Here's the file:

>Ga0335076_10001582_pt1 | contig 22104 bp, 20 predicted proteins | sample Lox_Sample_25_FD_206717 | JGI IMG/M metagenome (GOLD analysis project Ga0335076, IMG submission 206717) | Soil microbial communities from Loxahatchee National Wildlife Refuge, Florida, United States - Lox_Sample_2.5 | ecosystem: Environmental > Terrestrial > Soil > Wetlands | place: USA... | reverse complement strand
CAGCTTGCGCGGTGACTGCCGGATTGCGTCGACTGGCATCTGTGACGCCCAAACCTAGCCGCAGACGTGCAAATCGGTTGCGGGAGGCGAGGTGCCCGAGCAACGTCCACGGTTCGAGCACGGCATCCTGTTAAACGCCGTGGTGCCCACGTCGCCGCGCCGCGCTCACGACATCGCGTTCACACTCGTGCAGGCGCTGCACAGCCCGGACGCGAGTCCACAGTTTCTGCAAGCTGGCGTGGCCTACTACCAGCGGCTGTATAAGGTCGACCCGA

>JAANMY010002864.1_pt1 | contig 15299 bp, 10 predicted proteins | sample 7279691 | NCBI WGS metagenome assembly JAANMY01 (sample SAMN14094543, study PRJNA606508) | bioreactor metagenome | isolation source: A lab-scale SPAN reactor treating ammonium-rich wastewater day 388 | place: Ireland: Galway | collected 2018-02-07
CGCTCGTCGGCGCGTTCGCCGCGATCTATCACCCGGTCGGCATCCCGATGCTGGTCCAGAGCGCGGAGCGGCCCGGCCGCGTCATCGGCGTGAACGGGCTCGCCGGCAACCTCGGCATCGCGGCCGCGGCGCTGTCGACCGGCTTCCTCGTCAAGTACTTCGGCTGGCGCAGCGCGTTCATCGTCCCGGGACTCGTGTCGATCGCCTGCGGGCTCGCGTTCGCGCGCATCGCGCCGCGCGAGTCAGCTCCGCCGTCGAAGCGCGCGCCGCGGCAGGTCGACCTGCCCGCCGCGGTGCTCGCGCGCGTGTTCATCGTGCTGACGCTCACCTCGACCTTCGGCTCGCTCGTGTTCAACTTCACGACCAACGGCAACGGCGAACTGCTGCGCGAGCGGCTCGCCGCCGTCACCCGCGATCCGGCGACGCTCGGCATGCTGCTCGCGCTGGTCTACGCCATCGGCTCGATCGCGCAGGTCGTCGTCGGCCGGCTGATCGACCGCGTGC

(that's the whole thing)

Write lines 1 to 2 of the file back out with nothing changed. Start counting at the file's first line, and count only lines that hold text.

>Ga0335076_10001582_pt1 | contig 22104 bp, 20 predicted proteins | sample Lox_Sample_25_FD_206717 | JGI IMG/M metagenome (GOLD analysis project Ga0335076, IMG submission 206717) | Soil microbial communities from Loxahatchee National Wildlife Refuge, Florida, United States - Lox_Sample_2.5 | ecosystem: Environmental > Terrestrial > Soil > Wetlands | place: USA... | reverse complement strand
CAGCTTGCGCGGTGACTGCCGGATTGCGTCGACTGGCATCTGTGACGCCCAAACCTAGCCGCAGACGTGCAAATCGGTTGCGGGAGGCGAGGTGCCCGAGCAACGTCCACGGTTCGAGCACGGCATCCTGTTAAACGCCGTGGTGCCCACGTCGCCGCGCCGCGCTCACGACATCGCGTTCACACTCGTGCAGGCGCTGCACAGCCCGGACGCGAGTCCACAGTTTCTGCAAGCTGGCGTGGCCTACTACCAGCGGCTGTATAAGGTCGACCCGA